The Phantom of The Opera is a book written by French journalist and opera critic Gaston Leroux, which was published in 1910. The stage adaption by Andrew Lloyd Webber made the story become immensely popular. The show has been running on London's West End for almost 30 and on Broadway for 27 subsequent years, which makes it the longest running show on Broadway and the second-longest on West End.
Interestingly, for some reason, many people tend to believe that ‘The Phantom of the Opera’ is a true story. How come that this work of art is subject to so many rumors, and why are people so keen to find proof for the reality of this piece of fiction?
One reason for this would be the setting. The Opéra Garnier is a real, operating theatre in the heart of Paris, and belongs to the city's main attractions. Over 800,000 visitors and spectators come to the Opéra every year. Little of them know, however, that there really is water underneath the building. When Charles Garnier, the architect of the opera house, was digging the foundation for the building, he was surprised by an underground stream. Pumping nor blocking the water did help: the water kept on coming. Garnier had two choices: either he would build his Opera someplace else, or he would continue building in spite of the water. He chose the latter. It isn’t the beautiful lake as depicted in the book, the stage version and the movies. It is not lighted by candles, and one cannot ride a gondola. Instead, the water is being held in a rather unromantic, enormous cistern, in which the Parisian fire department practices diving exercises from time to time. Though it is no ghost, there is a living creature down there: a white catfish that is fed by the opera staff. So far we have found, as it seems, a ‘Pet of the Opera’.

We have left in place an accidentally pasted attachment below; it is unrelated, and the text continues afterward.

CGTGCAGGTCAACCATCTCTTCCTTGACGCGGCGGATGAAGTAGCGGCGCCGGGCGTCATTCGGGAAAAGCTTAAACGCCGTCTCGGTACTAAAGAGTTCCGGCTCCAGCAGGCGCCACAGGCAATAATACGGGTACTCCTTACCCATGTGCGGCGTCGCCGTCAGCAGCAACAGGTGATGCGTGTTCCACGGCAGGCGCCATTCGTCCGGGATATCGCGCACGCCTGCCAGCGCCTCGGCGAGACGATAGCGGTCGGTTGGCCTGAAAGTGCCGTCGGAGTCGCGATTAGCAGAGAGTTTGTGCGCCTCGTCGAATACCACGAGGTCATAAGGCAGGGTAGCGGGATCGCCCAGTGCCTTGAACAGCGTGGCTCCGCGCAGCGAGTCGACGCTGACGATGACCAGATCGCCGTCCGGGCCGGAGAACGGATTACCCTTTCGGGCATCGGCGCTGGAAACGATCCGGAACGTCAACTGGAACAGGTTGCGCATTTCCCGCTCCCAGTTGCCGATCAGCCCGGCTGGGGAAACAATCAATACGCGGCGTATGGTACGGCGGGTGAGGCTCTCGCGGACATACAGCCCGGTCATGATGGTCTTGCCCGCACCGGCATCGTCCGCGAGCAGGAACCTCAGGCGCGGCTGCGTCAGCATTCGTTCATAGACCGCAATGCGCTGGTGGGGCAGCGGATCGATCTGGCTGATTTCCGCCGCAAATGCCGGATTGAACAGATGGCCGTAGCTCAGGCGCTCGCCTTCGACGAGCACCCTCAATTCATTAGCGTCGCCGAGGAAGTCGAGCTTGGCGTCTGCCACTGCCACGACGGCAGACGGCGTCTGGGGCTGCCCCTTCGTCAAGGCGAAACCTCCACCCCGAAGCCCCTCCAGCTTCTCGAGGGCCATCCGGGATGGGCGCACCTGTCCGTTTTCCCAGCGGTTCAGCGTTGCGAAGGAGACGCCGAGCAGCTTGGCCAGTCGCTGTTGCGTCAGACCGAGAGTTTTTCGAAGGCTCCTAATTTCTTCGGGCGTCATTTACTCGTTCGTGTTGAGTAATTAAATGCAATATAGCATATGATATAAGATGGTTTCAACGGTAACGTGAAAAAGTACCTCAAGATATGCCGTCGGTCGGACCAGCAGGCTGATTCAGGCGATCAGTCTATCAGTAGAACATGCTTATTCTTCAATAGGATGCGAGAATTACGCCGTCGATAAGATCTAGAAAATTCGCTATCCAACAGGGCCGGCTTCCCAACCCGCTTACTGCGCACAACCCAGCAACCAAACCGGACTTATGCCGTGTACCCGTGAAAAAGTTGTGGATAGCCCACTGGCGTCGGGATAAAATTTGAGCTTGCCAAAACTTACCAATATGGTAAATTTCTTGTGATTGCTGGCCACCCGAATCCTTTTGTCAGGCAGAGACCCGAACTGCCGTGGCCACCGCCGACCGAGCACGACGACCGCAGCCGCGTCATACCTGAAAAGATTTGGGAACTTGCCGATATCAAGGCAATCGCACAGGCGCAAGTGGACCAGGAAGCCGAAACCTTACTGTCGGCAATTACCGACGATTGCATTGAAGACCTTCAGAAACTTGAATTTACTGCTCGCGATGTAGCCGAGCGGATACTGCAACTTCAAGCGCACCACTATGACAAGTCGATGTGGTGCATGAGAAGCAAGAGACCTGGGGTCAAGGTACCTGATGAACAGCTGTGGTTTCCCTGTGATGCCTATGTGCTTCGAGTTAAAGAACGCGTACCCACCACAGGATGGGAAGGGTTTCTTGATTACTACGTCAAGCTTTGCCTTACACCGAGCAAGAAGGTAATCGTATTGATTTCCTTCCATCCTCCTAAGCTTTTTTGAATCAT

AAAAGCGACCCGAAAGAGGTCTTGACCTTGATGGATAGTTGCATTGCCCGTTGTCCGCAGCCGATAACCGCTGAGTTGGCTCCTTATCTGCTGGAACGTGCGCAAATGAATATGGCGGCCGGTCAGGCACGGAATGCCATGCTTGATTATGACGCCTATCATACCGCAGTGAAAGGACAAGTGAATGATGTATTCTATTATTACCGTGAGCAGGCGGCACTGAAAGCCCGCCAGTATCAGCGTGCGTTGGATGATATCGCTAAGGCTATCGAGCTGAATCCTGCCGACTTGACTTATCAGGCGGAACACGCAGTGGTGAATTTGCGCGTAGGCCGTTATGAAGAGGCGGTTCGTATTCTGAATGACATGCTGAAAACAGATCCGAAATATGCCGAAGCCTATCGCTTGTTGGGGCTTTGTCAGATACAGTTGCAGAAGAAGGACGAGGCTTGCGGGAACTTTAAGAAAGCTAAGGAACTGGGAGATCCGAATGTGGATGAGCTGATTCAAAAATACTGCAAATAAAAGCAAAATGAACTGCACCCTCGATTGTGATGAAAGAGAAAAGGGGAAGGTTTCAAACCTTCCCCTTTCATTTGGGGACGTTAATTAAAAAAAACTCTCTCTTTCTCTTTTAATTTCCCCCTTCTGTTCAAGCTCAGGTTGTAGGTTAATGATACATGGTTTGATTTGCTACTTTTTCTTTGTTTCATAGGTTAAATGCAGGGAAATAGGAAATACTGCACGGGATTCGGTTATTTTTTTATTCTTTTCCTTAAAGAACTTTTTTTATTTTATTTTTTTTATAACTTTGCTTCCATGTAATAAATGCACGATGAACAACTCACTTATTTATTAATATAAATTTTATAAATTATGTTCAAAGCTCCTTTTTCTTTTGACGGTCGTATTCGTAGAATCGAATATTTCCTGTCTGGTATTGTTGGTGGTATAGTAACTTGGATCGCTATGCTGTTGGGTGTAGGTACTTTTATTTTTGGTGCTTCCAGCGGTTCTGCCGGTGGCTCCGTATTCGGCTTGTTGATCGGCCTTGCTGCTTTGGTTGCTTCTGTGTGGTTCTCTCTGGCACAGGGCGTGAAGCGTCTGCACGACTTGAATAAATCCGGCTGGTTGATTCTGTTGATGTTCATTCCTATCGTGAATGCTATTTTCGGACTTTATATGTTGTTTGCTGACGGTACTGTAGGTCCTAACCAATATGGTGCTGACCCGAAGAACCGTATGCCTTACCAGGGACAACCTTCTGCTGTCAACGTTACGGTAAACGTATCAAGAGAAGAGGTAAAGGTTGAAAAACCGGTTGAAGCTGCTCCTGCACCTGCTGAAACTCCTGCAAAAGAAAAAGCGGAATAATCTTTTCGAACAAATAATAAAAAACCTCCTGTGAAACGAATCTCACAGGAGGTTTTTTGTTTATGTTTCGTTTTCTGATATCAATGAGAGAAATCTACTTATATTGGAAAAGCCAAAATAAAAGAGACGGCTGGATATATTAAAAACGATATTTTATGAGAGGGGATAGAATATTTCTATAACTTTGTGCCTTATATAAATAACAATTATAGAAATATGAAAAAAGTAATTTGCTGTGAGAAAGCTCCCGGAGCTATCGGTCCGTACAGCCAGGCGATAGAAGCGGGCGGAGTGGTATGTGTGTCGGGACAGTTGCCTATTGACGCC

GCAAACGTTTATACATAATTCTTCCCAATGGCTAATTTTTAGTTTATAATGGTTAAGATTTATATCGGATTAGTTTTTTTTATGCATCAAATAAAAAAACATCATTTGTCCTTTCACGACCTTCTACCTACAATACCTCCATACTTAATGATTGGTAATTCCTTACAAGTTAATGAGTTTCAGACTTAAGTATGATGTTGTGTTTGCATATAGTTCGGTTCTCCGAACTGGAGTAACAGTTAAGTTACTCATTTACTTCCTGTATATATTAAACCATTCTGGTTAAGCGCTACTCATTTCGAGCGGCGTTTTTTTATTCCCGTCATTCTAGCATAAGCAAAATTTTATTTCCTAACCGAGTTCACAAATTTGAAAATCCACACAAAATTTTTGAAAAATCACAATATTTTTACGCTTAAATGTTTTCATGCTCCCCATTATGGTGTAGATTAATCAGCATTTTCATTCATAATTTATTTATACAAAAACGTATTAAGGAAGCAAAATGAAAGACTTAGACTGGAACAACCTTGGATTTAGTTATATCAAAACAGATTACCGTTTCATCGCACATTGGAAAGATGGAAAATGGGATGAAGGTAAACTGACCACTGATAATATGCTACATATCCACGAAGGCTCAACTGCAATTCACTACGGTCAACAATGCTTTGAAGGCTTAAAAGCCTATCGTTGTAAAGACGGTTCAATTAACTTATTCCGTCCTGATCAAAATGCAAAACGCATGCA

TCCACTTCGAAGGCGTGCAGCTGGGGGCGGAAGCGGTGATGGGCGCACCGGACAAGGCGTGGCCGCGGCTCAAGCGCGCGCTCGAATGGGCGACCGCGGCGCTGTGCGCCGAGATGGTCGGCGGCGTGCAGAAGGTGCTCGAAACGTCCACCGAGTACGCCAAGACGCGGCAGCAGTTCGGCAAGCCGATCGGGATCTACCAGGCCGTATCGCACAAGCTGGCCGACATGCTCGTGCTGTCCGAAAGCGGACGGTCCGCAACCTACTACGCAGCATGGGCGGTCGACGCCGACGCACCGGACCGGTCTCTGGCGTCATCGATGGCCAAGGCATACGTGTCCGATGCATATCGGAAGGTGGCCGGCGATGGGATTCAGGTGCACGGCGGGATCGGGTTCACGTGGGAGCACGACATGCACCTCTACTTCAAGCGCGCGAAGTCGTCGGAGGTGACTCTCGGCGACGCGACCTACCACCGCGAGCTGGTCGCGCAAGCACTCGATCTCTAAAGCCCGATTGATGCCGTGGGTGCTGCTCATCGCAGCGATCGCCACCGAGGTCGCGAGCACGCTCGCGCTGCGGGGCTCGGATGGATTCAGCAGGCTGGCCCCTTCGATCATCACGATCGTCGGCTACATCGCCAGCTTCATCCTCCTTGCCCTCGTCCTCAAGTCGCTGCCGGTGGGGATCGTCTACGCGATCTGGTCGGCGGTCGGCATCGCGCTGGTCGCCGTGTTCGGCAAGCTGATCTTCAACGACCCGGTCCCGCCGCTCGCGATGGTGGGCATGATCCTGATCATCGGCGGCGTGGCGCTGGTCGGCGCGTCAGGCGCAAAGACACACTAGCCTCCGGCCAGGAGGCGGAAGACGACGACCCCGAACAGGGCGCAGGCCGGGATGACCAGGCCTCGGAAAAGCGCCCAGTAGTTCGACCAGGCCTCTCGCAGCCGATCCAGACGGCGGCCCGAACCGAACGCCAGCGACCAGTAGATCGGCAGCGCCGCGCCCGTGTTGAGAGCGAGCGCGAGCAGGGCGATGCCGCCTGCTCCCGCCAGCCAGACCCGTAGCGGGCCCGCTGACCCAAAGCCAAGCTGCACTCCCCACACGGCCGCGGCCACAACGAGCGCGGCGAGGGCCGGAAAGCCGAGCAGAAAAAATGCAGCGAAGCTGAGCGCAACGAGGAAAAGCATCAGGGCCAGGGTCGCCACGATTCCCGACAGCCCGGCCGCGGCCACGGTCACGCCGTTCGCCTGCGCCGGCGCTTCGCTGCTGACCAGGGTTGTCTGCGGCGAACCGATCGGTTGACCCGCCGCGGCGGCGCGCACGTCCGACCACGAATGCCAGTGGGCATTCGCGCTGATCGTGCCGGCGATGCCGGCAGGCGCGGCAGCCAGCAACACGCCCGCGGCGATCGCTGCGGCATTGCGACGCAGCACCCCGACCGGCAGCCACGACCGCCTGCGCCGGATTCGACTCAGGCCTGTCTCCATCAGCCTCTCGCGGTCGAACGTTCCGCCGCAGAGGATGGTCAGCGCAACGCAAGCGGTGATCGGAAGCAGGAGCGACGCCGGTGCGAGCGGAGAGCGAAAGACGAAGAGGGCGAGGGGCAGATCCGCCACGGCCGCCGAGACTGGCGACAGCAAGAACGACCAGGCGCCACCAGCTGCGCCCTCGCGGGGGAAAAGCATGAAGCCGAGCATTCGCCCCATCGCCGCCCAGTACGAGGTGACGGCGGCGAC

Besides the water, at least one of the events in the novel is real, too. In 1896, the great chandelier indeed fell from the roof into the audience and this accident indeed killed a certain Madame Chomette, a concierge – just like in Leroux’ novel. Since Leroux was a journalist, he must have been aware of this accident, and wove the event into his story. One has to admit that the sudden fall of a chandelier during a performance is spooky and can easily lead to rumors.
In the beginning of the 17th century, Amsterdam was a fast growing town. Even if we know the Dutch capital as a city full of water today, it was surrounded by even more water back then. Amsterdam is built on moorland; the country around it naturally is full of peat bogs, lakes and little streams. But as the town was expanding, more land was necessary to provide food for all its inhabitants. And so a couple of Amsterdam merchants decided on draining a lake called De Beemster and creating more fertile soil. This comprehensive project - building a 38 kilometer long dike around the lake, digging a canal on the outside of that dike and erecting windmills that would pump the water from the lake – created lots of work places and thus was extremely lucrative for the city.
It took no more than five years until the lake was drained: a polder was created. Ditches were dug, roads were built – with the drainage of De Beemster, the creation of the typical Dutch polder scenery had begun.